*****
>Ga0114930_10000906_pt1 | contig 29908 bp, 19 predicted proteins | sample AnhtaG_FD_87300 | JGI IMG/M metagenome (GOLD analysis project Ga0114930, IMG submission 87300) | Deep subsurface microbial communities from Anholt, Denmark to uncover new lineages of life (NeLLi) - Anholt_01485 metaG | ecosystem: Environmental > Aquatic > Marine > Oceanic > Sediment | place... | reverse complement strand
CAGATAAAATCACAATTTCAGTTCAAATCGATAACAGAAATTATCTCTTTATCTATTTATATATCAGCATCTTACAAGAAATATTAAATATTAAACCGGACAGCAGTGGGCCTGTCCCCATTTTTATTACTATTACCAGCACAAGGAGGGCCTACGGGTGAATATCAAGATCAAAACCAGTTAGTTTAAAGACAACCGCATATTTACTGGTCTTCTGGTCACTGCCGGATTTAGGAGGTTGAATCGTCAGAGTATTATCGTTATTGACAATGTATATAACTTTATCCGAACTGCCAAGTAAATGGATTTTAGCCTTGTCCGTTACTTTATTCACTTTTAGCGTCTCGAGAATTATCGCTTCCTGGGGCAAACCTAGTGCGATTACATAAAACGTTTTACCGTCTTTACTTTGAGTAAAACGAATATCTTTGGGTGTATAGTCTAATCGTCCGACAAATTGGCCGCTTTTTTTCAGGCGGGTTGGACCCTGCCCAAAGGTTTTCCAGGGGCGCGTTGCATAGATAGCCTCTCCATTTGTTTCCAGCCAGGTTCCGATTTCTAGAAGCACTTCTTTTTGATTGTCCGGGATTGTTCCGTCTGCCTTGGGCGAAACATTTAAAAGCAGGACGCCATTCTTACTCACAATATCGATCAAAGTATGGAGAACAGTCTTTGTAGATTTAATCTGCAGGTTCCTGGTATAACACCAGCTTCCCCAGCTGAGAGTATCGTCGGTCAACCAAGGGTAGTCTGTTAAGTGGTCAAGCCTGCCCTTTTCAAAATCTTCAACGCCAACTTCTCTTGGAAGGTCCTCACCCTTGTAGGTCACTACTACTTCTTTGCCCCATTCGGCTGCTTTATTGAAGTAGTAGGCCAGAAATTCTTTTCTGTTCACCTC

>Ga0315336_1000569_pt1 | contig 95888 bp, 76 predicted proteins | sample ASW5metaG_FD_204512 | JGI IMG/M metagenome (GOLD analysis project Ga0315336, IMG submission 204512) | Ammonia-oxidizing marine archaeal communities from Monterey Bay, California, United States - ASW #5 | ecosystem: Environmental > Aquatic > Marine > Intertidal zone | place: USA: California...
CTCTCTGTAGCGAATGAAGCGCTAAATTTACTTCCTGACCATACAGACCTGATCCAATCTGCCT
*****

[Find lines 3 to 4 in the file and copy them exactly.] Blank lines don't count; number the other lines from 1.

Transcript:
>Ga0315336_1000569_pt1 | contig 95888 bp, 76 predicted proteins | sample ASW5metaG_FD_204512 | JGI IMG/M metagenome (GOLD analysis project Ga0315336, IMG submission 204512) | Ammonia-oxidizing marine archaeal communities from Monterey Bay, California, United States - ASW #5 | ecosystem: Environmental > Aquatic > Marine > Intertidal zone | place: USA: California...
CTCTCTGTAGCGAATGAAGCGCTAAATTTACTTCCTGACCATACAGACCTGATCCAATCTGCCT